Total Time30 minutes
Course Main
Cuisine American
Serves 6


  • 3 lemons divided use
  • 1/2 cup Old Bay seasoning plus more for garnish
  • 6 cloves garlic smashed
  • 1 onion peeled and cut into 6 pieces
  • 1 pound small red potatoes halved
  • 4 ears corn on the cob cut into 3-4 inch pieces
  • 2 pounds shrimp peeled and deveined (leave tails on)
  • 1 pound smoked sausage cut into 1 inch pieces, kielbasa or andouille are preferred
  • 3 tablespoons butter
  • 2 tablespoons chopped parsley


  • Cut 2 of the lemons into quarters. Cut the remaining lemon into wedges and reserve the wedges for later use.
  • Fill a large pot with 12-14 cups of water. Place the 2 quartered lemons in the water along with the Old Bay seasoning, garlic and onion. Bring to a boil.
  • Add the potatoes to the pot and cook for 10-12 minutes or until just tender. Add the corn and sausage and cook for another 3-4 minutes.
  • Add the shrimp to the pot and cook for 2-3 minutes or until pink and opaque.
  • Drain the shrimp mixture from the pot, reserving 1 cup of the broth.
  • Melt the butter and whisk it into the reserved broth. Pour the broth over the shrimp mixture.
  • Garnish with chopped parsley and lemon wedges. Sprinkle with additional Old Bay seasoning to taste, then serve.


Calories: 479kcal | Carbohydrates: 36g | Protein: 45g | Fat: 19g | Saturated Fat: 11g | Cholesterol: 450mg | Sodium: 1892mg | Potassium: 923mg | Fiber: 5g | Sugar: 7g | Vitamin A: 450IU | Vitamin C: 48.4mg | Calcium: 316mg | Iron: 7.3mg

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Recipe Rating


  1. 5 stars
    We love this!
    We do 1.5 servings per person and round down. We found we love the gluten free andouille sausage at Sam’s and bump the portion to what the shrimp is.
    The problem with the recipe is that it does not adjust for water or seasoning. Just adjust proportionately with the example given.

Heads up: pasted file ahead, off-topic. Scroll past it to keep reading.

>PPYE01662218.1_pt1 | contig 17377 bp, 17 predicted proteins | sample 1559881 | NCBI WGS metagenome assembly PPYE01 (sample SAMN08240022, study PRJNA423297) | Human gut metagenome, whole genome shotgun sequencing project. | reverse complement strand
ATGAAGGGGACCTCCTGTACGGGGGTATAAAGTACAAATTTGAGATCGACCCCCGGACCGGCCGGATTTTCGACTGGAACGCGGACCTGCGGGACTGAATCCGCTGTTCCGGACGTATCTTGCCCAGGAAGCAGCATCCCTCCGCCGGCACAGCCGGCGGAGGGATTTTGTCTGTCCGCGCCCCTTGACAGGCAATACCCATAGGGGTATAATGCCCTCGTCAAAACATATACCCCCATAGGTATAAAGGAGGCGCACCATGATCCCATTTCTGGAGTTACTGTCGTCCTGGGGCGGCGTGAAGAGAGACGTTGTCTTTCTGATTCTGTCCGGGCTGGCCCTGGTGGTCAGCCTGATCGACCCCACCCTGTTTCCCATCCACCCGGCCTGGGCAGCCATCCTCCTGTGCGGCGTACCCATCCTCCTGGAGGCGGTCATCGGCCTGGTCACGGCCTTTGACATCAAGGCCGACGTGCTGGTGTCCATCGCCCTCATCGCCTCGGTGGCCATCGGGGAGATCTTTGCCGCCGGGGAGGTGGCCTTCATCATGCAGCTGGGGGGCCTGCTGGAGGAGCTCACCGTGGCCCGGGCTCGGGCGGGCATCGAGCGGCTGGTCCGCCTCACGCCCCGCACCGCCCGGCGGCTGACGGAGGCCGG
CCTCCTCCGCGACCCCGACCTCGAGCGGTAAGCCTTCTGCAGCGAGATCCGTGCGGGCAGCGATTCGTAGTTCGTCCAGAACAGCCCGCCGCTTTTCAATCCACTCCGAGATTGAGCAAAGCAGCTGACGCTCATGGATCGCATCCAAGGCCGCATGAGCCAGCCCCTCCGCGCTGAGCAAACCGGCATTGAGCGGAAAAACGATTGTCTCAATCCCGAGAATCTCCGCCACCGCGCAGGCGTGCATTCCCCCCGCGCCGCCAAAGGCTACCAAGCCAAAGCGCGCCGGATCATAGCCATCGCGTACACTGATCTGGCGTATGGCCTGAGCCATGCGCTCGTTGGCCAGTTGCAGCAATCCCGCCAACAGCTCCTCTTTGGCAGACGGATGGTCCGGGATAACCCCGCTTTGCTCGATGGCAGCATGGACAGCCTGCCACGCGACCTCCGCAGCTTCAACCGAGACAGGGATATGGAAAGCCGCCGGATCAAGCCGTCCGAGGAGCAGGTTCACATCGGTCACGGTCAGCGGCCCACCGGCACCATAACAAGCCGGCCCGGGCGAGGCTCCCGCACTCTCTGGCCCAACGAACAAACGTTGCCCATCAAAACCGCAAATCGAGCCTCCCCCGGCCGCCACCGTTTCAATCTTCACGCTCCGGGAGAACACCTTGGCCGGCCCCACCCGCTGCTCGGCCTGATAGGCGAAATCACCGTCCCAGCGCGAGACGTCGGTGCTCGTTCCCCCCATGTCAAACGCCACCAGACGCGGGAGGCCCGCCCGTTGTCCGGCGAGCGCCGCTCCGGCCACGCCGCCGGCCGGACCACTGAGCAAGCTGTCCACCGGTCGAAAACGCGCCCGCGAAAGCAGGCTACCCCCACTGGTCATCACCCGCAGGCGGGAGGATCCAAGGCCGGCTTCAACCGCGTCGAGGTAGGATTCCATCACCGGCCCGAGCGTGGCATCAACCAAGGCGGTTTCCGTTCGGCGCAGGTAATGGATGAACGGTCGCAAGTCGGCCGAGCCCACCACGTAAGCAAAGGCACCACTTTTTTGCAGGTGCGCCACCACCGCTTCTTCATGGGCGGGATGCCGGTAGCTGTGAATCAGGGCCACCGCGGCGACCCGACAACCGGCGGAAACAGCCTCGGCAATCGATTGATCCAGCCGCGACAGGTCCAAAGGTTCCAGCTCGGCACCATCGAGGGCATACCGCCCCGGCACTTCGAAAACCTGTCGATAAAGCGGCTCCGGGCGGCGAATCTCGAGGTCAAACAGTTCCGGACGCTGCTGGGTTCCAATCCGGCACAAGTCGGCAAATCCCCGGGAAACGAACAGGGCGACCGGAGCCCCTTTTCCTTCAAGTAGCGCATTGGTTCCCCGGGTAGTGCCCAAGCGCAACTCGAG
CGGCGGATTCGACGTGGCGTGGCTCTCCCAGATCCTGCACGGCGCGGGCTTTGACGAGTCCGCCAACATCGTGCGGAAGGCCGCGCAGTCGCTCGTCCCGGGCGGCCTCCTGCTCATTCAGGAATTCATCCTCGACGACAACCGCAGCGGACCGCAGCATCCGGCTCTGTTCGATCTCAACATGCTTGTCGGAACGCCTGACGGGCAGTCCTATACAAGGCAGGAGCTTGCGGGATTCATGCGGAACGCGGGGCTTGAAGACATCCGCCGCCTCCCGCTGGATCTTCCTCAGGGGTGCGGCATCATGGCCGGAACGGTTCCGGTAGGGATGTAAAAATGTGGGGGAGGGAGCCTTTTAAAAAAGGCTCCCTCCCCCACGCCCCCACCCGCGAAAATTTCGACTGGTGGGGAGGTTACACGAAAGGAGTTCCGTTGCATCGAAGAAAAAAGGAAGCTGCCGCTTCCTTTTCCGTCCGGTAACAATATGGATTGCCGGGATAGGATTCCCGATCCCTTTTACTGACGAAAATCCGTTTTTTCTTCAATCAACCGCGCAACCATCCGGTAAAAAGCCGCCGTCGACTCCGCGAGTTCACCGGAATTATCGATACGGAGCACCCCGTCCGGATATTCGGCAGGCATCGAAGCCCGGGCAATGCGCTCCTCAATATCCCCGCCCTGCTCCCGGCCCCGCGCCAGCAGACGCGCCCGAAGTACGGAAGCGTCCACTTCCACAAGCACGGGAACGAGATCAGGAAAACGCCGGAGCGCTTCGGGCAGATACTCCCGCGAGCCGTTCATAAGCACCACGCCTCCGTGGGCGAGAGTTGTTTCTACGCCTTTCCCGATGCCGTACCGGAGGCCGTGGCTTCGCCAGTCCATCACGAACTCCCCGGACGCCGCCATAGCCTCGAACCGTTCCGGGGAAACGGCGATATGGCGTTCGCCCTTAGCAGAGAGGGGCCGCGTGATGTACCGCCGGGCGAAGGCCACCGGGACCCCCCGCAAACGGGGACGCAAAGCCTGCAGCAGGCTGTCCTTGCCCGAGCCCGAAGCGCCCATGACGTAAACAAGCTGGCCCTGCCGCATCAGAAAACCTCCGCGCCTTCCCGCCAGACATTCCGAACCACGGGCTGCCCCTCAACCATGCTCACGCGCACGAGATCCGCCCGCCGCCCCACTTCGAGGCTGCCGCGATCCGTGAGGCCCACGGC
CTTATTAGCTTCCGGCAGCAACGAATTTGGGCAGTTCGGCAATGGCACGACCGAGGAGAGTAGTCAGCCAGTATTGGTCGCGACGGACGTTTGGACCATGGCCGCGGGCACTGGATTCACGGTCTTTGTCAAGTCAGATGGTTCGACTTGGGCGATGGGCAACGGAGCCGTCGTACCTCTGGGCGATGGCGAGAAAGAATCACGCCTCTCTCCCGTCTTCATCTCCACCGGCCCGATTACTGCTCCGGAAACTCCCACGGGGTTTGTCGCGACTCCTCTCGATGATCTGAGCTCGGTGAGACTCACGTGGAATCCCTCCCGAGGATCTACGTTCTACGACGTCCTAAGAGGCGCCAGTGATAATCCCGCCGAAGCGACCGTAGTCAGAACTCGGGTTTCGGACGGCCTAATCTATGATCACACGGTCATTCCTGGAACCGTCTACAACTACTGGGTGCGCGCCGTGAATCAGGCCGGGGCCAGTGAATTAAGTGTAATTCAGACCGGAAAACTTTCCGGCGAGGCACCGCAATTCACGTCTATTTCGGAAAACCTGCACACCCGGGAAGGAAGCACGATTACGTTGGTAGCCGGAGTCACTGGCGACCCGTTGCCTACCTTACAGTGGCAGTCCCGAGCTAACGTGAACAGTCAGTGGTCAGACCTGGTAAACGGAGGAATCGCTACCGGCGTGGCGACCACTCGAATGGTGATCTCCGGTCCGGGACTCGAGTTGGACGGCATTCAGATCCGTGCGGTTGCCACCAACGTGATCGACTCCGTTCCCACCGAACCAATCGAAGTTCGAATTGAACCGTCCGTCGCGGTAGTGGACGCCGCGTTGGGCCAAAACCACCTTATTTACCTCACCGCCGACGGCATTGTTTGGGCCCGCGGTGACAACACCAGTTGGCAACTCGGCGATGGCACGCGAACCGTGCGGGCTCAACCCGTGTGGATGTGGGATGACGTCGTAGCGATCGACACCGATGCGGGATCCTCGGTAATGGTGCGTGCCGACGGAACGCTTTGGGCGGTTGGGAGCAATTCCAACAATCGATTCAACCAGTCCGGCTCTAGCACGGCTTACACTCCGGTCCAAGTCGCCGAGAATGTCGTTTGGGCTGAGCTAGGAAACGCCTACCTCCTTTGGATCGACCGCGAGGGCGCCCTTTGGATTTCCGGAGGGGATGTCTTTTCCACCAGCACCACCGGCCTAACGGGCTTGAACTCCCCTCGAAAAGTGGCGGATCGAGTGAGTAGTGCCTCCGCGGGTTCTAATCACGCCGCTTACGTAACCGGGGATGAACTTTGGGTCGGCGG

This is now the family favorite for large gatherings. We use a turkey fryer setup with a basket and that works great.
    The amount of water depends on the dimensions of your pot. I got a super large pot (80qt) and one needs more water to cover all the goodies. Don’t worry, just add water till you cover the stuff by a couple inches. Fudge it.

    We have done this for 6 people (9 servings) in the house on the stove. The gas cooktop does not put out the BTUs of the turkey fryer but it still works fine on high.

  2. 5 stars
    This turned out awesome…cut my recipe in half …made for me and hubby .. leftovers were just as good as night of
    Will say I cooked my corn separate…then added it..
    Was amazing 😍
    This is a keeper

  3. So my husband and I LOVED this recipe… however it was too spicy for the kiddos. Should I just scale back the amount of Old Bay Seasoning? (We already omitted the sausage and just added more shrimp.)

  4. Hi! Plan to triple this recipe for 18-20 people. After reading other reviews about lots of salt, should I triple the Old Bay or use something else? Also, if tripling, what size (qt) outdoor boiler should I use? How much water? I plan to keep all cooking times the same, right? Thanks!

    1. You can triple the Old Bay seasoning, and when it comes to the pot size and water amount, there’s some wiggle room there. You just want to make sure the pot is big enough so that the seafood isn’t packed in there so the hot water can circulate, and the water should cover most of the seafood.